• @Andrew I'm not sure I understand the question. Do you not know how to retrieve results from a query? That's language/library dependent and should work the same regardless of whether you're doing a select or a returning insert. The only other interpretation I can come up with is that you've successfully retrieved the ID from the call and don't know what it's for... in which case, why were you retrieving it? – kwatford Apr 20 '16 at 22:39
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    @Andrew, If you run from psql command line this: insert into names (firstname, lastname) values ('john', 'smith') returning id;, then it simply outputs id just as if you ran select id from names where id=$lastid directly. If you want to save the return into a a variable, then insert into names (firstname, lastname) values ('john', 'smith') returning id into other_variable; If the statement containing the returning is the last statement in a function, then the id being returning'ed is returned by the function as a whole. – Alexander Bird Jul 16 '16 at 20:23

you can use RETURNING clause in INSERT statement,just like the following

wgzhao=# create table foo(id int,name text);
wgzhao=# insert into foo values(1,'wgzhao') returning id;
(1 row)

wgzhao=# insert into foo values(3,'wgzhao') returning id;
(1 row)


wgzhao=# create table bar(id serial,name text);
wgzhao=# insert into bar(name) values('wgzhao') returning id;
(1 row)

wgzhao=# insert into bar(name) values('wgzhao') returning id;
(1 row)


Leonbloy's answer is quite complete. I would only add the special case in which one needs to get the last inserted value from within a PL/pgSQL function where OPTION 3 doesn't fit exactly.

For example, if we have the following tables:

   id serial,
   lastname character varying (50),
   firstname character varying (50),
   CONSTRAINT person_pk PRIMARY KEY (id)

    id integer,
   CONSTRAINT client_pk PRIMARY KEY (id),
   CONSTRAINT fk_client_person FOREIGN KEY (id)
       REFERENCES person (id) MATCH SIMPLE

If we need to insert a client record we must refer to a person record. But let's say we want to devise a PL/pgSQL function that inserts a new record into client but also takes care of inserting the new person record. For that, we must use a slight variation of leonbloy's OPTION 3:

INSERT INTO person(lastname, firstname) 
VALUES (lastn, firstn) 
RETURNING id INTO [new_variable];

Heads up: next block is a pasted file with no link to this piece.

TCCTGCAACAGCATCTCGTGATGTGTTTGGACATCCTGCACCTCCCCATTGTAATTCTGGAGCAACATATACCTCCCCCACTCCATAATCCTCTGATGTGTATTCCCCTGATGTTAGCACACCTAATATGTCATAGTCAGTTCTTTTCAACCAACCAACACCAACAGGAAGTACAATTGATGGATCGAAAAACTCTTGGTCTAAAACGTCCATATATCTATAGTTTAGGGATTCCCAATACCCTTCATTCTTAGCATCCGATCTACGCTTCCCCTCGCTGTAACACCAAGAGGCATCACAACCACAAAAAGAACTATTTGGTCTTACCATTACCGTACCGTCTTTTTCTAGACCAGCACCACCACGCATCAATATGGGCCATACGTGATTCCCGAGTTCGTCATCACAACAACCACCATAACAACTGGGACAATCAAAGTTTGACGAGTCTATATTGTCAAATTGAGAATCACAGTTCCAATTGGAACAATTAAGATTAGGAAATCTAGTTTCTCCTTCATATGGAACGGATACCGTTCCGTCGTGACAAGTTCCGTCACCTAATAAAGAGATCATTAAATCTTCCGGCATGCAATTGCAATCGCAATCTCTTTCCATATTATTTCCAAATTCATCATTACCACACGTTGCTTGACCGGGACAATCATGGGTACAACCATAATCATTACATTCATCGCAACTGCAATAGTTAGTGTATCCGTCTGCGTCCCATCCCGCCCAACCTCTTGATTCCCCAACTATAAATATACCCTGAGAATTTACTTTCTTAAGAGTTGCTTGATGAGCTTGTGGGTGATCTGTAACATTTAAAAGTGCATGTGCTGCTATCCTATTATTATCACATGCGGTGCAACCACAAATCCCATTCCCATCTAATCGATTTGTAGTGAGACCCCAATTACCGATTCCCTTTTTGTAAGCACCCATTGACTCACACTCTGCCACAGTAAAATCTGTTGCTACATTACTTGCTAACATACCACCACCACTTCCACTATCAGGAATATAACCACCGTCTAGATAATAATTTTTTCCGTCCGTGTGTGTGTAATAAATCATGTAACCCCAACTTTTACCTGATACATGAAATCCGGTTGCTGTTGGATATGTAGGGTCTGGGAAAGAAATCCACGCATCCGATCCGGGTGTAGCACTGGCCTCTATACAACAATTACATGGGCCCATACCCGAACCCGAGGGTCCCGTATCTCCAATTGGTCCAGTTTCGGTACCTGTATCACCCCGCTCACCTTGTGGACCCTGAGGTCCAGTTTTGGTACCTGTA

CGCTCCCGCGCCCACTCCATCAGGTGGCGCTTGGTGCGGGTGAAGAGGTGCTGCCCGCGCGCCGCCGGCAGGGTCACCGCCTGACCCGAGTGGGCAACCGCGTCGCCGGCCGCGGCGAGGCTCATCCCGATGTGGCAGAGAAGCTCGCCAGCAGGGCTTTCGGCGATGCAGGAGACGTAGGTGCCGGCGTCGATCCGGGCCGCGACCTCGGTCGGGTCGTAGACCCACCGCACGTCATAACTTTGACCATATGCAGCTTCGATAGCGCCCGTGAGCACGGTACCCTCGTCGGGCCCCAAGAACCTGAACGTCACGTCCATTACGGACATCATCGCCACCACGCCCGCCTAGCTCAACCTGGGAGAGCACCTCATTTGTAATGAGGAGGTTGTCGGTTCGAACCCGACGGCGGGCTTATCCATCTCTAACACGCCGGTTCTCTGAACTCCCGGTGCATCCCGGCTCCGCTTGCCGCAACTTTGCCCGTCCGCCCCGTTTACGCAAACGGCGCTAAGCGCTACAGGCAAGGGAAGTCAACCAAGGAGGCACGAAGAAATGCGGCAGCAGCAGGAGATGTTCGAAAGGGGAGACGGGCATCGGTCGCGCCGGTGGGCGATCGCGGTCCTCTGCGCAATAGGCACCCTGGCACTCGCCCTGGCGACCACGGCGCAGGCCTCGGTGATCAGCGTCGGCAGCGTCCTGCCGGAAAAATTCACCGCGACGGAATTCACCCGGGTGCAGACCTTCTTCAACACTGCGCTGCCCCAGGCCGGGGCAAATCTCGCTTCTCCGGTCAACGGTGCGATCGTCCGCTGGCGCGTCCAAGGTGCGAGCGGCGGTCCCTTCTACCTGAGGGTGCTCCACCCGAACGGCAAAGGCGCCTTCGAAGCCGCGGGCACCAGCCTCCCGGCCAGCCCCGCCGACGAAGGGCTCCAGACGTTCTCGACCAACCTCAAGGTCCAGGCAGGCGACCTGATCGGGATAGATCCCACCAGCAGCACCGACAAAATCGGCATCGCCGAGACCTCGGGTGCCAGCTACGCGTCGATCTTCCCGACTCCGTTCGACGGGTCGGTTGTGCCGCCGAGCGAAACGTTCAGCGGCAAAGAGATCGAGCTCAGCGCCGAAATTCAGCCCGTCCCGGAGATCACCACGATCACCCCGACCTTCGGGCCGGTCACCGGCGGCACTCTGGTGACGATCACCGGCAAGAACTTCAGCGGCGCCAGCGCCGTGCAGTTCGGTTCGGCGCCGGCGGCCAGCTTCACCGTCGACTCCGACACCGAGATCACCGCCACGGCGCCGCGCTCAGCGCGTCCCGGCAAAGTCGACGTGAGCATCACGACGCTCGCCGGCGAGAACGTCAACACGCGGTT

Note that there are two INTO clauses. Therefore, the PL/pgSQL function would be defined like:

CREATE OR REPLACE FUNCTION new_client(lastn character varying, firstn character varying)
  RETURNS integer AS
   v_id integer;
   -- Inserts the new person record and retrieves the last inserted id
   INSERT INTO person(lastname, firstname)
   VALUES (lastn, firstn)
   RETURNING id INTO v_id;

   -- Inserts the new client and references the inserted person
   INSERT INTO client(id) VALUES (v_id);

   -- Return the new id so we can use it in a select clause or return the new id into the user application
    RETURN v_id;

Now we can insert the new data using:

SELECT new_client('Smith', 'John');


SELECT * FROM new_client('Smith', 'John');

And we get the newly created id.


See the below example

    -- make the "id" column a primary key; this also creates
    -- a UNIQUE constraint and a b+-tree index on the column
    name  TEXT,
    age   INT4

INSERT INTO users (name, age) VALUES ('Mozart', 20);

Then for getting last inserted id use this for table "user" seq column name "id"

SELECT currval(pg_get_serial_sequence('users', 'id'));

For the ones who need to get the all data record, you can add

returning *

to the end of your query to get the all object including the id.

SELECT CURRVAL(pg_get_serial_sequence('my_tbl_name','id_col_name'))

You need to supply the table name and column name of course.

This will be for the current session / connection http://www.postgresql.org/docs/8.3/static/functions-sequence.html


Try this:

select nextval('my_seq_name');  // Returns next value

If this return 1 (or whatever is the start_value for your sequence), then reset the sequence back to the original value, passing the false flag:

select setval('my_seq_name', 1, false);


select setval('my_seq_name', nextValue - 1, true);

This will restore the sequence value to the original state and "setval" will return with the sequence value you are looking for.


Postgres has an inbuilt mechanism for the same, which in the same query returns the id or whatever you want the query to return. here is an example. Consider you have a table created which has 2 columns column1 and column2 and you want column1 to be returned after every insert.

# create table users_table(id serial not null primary key, name character varying);
#insert into users_table(name) VALUES ('Jon Snow') RETURNING id;
(1 row)

# insert into users_table(name) VALUES ('Arya Stark') RETURNING id;
(1 row)